A novel about baseball gone bad, dirty blues sung where they shouldn’t be, and the fine distinction between being famous and going nuts.
Bronwyn Ash has two problems. The first is her friend Jumper, a sixteen-year-old runaway with delusions of grandeur and a handgun. The second is her lover, Melly, a nightclub singer in the habit of bedding her fans. Jumper’s obsessed with Melly, Melly despises Jumper, and they’re all living together in a small house in Austin where their uneasy alliance is about to come to an explosive end.
Twenty years later, Jumper is a washed-up rock star and Melly has disappeared. Her son Clyde is doing fine without her—he’s a young ballplayer at the start of a promising career. Or it’s promising until he meets Tracy Walker, six feet four inches of bad pitching and worse attitude: arrogant, uncooperative and, unfortunately for Clyde, sexually irresistible. Meanwhile Bronwyn is getting strange messages from Jumper, and as summer deteriorates into the off-season both she and Clyde are forced to deal with the damage Melly has left behind.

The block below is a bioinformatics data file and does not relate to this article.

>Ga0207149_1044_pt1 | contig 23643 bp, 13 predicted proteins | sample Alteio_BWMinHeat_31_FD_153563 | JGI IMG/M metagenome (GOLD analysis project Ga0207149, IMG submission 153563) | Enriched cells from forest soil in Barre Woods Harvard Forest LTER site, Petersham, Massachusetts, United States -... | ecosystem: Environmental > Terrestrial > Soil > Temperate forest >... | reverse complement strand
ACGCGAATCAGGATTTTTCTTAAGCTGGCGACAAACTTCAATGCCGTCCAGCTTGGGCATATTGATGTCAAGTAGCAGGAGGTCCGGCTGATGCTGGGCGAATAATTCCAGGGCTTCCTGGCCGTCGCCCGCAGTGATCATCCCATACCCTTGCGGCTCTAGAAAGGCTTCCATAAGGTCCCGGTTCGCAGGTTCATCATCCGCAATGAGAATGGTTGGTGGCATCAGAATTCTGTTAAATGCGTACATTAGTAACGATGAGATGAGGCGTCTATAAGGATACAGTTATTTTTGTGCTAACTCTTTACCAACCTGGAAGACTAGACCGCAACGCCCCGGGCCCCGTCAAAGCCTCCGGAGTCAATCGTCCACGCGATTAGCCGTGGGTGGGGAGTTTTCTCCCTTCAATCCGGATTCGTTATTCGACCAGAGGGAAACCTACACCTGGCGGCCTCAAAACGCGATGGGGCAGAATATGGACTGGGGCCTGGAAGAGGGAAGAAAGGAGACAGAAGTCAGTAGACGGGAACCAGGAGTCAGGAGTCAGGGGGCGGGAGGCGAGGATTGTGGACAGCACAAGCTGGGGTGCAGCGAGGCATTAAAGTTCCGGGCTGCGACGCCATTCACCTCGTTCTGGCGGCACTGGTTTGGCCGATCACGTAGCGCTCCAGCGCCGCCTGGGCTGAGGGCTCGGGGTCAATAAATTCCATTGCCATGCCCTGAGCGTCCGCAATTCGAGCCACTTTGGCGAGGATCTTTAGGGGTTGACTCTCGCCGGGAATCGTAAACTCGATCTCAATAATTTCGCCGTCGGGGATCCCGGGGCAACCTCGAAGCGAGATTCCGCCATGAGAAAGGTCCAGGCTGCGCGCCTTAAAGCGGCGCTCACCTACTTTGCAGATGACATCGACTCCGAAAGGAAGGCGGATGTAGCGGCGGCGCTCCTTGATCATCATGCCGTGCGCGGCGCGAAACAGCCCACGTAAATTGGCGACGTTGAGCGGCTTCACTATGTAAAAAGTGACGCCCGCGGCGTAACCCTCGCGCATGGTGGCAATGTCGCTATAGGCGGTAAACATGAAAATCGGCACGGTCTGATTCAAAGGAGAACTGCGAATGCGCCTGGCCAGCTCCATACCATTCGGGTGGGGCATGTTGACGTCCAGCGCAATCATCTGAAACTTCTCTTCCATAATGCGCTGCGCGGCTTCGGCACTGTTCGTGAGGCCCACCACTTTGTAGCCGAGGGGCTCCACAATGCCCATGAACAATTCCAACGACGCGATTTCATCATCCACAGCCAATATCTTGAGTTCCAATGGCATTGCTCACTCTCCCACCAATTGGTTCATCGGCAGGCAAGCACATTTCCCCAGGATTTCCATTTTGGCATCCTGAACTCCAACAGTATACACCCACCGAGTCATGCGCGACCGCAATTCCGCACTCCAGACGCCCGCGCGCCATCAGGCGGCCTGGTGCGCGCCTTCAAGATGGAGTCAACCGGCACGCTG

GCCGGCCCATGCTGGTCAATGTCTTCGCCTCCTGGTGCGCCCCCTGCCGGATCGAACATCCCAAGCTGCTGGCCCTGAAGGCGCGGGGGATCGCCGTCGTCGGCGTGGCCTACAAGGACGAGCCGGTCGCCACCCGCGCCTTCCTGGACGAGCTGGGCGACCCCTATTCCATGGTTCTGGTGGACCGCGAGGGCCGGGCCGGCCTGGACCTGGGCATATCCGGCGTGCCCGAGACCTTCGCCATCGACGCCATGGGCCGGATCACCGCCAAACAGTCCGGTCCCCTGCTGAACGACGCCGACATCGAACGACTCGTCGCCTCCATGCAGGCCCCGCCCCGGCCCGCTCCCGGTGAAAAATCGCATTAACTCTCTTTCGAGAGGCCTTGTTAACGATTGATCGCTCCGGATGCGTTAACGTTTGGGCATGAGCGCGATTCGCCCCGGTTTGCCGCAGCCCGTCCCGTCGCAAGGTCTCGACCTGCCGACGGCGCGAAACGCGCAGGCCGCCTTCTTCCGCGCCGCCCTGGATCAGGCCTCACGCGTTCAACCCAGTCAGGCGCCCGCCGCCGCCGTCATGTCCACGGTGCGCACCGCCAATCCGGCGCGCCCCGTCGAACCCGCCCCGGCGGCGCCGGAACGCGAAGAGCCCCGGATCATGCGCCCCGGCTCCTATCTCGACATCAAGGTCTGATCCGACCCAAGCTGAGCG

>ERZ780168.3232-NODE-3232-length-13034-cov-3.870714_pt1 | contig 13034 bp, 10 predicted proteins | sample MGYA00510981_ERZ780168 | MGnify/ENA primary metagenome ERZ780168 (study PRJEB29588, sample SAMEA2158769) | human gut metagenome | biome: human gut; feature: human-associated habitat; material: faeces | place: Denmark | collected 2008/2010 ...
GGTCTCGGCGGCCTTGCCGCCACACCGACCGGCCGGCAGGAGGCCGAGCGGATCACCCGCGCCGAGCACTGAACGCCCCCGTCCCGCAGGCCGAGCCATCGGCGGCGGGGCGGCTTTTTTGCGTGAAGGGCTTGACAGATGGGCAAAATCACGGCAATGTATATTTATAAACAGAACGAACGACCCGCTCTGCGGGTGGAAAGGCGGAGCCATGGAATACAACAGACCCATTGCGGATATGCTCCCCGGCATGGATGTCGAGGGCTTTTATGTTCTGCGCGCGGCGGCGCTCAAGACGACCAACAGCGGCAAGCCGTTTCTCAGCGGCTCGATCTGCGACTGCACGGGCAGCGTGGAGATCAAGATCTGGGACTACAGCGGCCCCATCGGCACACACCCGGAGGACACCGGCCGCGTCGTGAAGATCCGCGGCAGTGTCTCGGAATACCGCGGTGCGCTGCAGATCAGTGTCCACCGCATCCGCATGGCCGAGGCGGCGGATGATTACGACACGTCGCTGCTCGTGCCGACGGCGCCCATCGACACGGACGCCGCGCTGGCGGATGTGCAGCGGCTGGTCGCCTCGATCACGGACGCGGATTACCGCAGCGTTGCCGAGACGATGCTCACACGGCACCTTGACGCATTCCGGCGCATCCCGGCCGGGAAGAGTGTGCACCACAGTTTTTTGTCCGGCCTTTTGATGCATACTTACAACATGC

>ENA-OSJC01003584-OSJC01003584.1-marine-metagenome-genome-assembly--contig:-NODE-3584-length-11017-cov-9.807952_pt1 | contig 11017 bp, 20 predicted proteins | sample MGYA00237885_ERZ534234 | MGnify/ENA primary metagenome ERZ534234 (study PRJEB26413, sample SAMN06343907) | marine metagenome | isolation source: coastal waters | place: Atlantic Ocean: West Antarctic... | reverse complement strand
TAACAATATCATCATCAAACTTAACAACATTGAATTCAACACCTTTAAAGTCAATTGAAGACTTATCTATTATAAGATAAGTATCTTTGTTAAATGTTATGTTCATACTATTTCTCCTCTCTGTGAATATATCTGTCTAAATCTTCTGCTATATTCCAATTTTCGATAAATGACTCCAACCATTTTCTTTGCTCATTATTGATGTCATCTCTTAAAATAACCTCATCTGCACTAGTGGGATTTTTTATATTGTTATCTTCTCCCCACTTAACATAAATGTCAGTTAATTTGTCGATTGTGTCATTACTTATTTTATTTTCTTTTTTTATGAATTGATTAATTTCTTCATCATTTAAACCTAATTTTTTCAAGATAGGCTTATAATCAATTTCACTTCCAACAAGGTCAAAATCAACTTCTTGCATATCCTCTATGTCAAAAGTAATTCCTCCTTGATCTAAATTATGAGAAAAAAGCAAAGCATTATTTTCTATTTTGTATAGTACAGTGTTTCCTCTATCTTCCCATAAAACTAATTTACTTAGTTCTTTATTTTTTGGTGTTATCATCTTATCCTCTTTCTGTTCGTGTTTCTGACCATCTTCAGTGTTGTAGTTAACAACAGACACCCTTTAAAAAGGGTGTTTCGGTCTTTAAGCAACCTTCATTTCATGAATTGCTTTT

Baseball fans say that a batter who slams a home run off the other team’s pitcher is “taking him deep.” Melly Mockingbird explores what happens when we are taken deep into the left field of our own inconvenient desires: what we find in that wilderness, whether we forgive the person who got us there, and how in the world we get back.
Read excerpts from the book.